Substrate plays an important part in the health of an aquarium ecosystem. Substrate is colonized by both aerobic and anaerobic bacteria, that aid in the nitrification of ammonia and nitrite, and the denitrification of nitrate. The substrate develops overtime separate and distinct environments within the bed.
Depending on the size of the substrate that is used, different populations of bacteria will develop at different depths in the bed. On the top layer of the substrate that is in contract with the oxygen rich water column, high densities of aerobic bacteria that are responsible for the nitrification of ammonia and nitrite will develop. In the lower depths of the substrate where very little water is exchanged, a anaerobic (no oxygen) environment develops, that is the primary habitat of anaerobic bacteria. Anaerobic bacteria use the oxygen in nitrate to respire. The anaerobic bacteria that breaks down the nitrate will eventually release nitrogen gas (non-toxic) that will bubble out of the aquarium.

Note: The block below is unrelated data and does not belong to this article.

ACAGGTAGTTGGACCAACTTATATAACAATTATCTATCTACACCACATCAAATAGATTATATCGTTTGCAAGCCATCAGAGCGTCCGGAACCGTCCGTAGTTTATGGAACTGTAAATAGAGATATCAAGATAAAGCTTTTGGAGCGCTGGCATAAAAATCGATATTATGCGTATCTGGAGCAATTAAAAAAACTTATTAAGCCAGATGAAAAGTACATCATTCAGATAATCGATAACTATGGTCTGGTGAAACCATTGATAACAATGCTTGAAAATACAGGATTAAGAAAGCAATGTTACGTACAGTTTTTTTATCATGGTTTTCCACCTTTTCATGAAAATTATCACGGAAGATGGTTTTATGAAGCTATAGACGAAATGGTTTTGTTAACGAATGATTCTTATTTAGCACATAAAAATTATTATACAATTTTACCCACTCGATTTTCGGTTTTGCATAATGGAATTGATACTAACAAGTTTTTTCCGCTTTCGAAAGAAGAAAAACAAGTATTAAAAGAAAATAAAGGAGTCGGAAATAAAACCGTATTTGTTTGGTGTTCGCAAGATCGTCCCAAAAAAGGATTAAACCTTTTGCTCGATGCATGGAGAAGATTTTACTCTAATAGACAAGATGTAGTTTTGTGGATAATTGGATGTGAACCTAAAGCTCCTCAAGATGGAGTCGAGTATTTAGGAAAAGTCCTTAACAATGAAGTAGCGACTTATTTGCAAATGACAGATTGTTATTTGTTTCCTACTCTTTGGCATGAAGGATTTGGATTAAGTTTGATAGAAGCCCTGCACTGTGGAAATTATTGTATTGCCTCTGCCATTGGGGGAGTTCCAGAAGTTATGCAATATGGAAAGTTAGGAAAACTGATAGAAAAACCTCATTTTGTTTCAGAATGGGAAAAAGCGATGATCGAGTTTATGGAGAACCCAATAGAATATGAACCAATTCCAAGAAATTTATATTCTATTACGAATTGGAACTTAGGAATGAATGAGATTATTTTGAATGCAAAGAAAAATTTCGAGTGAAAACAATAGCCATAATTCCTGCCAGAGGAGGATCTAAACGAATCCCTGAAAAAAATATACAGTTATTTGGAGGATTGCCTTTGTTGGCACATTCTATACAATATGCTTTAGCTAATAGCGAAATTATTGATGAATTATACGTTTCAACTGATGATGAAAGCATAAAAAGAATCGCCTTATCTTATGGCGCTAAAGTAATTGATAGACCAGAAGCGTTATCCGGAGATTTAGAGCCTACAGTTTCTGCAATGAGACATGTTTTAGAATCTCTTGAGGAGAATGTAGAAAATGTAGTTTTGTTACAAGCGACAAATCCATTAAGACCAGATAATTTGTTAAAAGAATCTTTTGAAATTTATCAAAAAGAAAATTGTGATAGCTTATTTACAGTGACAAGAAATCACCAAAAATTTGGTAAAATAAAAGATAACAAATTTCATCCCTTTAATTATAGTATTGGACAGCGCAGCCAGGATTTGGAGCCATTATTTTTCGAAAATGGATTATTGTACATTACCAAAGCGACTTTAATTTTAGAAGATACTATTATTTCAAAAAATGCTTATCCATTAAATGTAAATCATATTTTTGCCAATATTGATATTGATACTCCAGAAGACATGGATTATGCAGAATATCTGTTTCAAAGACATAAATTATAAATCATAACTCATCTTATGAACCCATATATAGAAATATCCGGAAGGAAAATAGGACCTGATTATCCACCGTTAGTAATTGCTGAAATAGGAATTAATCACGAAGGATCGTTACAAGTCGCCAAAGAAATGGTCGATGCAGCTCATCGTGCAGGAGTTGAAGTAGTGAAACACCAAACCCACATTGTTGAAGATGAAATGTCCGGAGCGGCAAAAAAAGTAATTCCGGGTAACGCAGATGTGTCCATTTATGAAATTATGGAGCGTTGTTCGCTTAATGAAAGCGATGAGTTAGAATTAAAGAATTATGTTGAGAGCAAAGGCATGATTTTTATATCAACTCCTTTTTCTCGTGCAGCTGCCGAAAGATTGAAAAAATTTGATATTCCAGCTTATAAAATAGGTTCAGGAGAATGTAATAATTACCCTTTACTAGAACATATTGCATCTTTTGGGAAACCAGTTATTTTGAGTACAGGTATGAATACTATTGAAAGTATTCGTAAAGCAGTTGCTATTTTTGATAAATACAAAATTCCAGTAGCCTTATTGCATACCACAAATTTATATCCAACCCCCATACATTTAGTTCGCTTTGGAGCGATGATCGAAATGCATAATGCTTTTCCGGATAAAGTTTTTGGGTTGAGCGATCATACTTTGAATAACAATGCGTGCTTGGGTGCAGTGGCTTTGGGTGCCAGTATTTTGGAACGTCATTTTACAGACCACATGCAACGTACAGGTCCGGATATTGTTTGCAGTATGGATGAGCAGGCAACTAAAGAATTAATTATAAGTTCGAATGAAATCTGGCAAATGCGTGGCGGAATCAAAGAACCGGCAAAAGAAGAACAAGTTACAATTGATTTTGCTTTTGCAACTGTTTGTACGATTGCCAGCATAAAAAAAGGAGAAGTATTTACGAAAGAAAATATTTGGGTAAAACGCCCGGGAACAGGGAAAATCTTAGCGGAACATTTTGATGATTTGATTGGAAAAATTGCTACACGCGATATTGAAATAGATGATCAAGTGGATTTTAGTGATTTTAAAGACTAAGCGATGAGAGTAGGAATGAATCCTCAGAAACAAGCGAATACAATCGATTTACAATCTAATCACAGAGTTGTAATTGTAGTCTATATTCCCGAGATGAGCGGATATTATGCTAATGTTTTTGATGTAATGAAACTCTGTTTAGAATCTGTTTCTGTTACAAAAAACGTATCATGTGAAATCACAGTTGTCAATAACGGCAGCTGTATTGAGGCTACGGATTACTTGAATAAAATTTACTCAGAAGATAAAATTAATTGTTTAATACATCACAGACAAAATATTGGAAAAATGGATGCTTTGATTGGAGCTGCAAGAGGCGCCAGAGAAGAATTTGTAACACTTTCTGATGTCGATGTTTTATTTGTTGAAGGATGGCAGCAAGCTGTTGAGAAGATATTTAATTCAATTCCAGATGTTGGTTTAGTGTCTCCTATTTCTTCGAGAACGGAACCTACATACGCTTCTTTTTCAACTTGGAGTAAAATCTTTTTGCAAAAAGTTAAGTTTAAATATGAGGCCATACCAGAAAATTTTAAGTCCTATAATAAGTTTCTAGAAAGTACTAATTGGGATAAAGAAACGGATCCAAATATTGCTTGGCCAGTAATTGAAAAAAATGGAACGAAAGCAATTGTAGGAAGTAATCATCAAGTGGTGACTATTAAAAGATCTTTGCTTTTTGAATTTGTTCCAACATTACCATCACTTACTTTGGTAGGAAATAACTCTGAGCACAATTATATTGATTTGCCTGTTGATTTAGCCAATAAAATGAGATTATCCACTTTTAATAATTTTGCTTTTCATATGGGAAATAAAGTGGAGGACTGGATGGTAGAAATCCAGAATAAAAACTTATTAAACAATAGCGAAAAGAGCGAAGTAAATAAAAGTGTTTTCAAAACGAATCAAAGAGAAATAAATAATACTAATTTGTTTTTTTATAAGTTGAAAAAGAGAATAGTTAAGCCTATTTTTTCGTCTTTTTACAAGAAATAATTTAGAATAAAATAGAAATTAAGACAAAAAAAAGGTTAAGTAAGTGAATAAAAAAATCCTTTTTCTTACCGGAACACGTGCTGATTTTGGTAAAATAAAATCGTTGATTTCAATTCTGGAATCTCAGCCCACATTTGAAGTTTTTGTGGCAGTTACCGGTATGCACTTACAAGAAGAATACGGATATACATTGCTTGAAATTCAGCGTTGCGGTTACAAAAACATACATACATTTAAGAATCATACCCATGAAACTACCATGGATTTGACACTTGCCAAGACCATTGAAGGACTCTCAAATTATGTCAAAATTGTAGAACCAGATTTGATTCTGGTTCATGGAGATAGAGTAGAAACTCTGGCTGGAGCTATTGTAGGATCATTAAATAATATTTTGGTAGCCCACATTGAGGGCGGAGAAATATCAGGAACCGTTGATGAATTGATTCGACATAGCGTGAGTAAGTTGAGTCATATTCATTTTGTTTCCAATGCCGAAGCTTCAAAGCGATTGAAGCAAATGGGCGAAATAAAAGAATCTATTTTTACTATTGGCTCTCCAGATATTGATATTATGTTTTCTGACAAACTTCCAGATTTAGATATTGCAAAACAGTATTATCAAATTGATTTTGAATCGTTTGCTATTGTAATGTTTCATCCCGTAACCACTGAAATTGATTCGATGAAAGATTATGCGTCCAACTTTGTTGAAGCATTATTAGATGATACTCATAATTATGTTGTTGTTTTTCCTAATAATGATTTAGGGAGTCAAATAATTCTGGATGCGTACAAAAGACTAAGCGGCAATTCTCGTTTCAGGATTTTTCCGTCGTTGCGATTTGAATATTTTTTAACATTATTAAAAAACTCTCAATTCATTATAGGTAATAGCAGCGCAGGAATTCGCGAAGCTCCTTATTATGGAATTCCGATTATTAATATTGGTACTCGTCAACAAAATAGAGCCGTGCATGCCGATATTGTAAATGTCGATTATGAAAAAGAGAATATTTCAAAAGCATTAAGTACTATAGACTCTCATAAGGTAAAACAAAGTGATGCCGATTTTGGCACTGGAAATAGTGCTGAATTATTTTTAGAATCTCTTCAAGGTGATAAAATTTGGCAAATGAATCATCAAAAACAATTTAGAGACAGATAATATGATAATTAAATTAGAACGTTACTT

Fine grain sand will develop an anaerobic layer at a shallow depth in as little as ¼ inch (6 mm) in depth. The larger the substrate size, the greater the depth needs to be before the aquarium ecosystem can benefit from denitrification. Larger substrates marketed for aquarium use may require several inches before an anaerobic layer will develop.
Fine #60 natural sand is used in this aquarium.
Substrate comes in many sizes and colors. The color of the substrate can affect how dark some fishes color will be displayed. Some species of fish will have a darker color over dark substrate. The size of the substrate should also be considered, depending on the type of fish, plants, filtration, and spawning behavior.